Advances in worldwide communication (email, Internet, satellite communication) have significantly eroded these historical barriers to globalization of professions. Now is the time for offshore professions to come to the U.S. with aspirations of introducing their style of education, professional practice, professional societies, and regulatory practices. Americans are intrigued with foreigners and foreign language/culture, and while the U.S. may be resisted elsewhere, importation of professional societies and its trappings to the U.S. usually does not meet with resistance from already established professional groups. The Internet, satellites and travel make it easy to avoid regulation, education is available for export to the U.S., and foreign degrees are recognized and often sought.

Other reasons for globalization of professions abound. In the U.S., we have 23,000 associations and room for more. Foreign professional associations could be a niche market for association management companies based in the U.S., as many credentials are being created globally with a small-to-large market here in the U.S. The American economy has two waves of professionals: Baby Boomers and Generation Xer's, both of which are susceptible/receptive to new ideas. Also, foreign contact raises the chance of foreign travel/living, both of which are seen as desirable to an increasingly mobile population. Finally, foreign associations may be seen as a way to explore the world in the safety of like-minded professionals.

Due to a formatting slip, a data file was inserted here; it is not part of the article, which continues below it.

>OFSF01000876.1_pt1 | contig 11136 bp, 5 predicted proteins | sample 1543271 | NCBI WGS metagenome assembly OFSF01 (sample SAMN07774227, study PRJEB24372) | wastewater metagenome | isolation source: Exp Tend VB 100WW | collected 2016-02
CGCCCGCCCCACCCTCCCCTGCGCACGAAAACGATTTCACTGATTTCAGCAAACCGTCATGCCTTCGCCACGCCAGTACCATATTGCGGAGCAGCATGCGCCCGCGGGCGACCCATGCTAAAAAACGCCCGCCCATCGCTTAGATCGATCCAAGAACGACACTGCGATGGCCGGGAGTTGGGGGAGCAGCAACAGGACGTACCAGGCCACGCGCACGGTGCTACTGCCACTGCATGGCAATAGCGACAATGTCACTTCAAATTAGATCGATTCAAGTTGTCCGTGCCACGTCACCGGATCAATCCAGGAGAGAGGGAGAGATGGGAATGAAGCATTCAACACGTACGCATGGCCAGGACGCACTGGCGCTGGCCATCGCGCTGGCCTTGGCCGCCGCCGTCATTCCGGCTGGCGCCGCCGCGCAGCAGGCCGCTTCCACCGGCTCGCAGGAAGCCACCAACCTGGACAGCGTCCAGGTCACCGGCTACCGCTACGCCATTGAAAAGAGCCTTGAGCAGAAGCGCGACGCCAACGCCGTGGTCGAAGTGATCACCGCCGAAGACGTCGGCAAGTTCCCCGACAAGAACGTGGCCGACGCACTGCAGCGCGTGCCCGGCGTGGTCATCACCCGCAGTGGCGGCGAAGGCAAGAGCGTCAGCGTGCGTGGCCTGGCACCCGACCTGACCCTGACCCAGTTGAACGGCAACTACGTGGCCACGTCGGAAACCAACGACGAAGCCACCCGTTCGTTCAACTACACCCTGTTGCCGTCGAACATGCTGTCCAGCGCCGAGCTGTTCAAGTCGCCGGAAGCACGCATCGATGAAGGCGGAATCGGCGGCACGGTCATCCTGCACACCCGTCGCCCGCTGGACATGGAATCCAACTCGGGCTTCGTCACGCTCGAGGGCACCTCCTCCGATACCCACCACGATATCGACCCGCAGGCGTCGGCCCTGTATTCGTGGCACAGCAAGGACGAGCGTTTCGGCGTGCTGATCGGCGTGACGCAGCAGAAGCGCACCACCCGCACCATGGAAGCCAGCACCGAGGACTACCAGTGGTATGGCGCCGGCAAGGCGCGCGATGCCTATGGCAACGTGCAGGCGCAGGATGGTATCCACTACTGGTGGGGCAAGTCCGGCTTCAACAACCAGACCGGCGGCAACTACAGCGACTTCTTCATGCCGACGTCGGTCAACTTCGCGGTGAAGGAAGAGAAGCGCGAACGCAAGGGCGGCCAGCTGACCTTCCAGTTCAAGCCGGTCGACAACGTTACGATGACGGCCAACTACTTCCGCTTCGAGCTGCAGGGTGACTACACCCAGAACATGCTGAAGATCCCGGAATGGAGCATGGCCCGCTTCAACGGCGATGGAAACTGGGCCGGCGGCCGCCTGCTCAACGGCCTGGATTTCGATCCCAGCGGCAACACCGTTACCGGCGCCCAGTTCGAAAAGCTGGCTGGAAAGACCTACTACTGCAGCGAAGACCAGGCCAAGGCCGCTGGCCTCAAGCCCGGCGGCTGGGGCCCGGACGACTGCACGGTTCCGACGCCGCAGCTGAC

While many professional certifying agencies are considering global expansion, few have viable plans for how to accomplish this expansion. Therefore, one may conclude that the world need not prepare itself for an onslaught of U.S. professional expansion.

Articulation of degrees is and has been a major obstacle in cross-cultural education. Merely working in the U.S. environment does not prepare us for "translating" what we do and how we are trained, as evidenced by the difficulty some foreign professionals have in understanding the myriad of terms we employ in the U.S. to describe our expertise in a particular area. Such terms as certification, credential, accreditation, licensure, registry, federal, and national abound. Additionally, U.S. companies often have difficulty in understanding the potpourri of foreign educational degrees, diplomas, and credentials.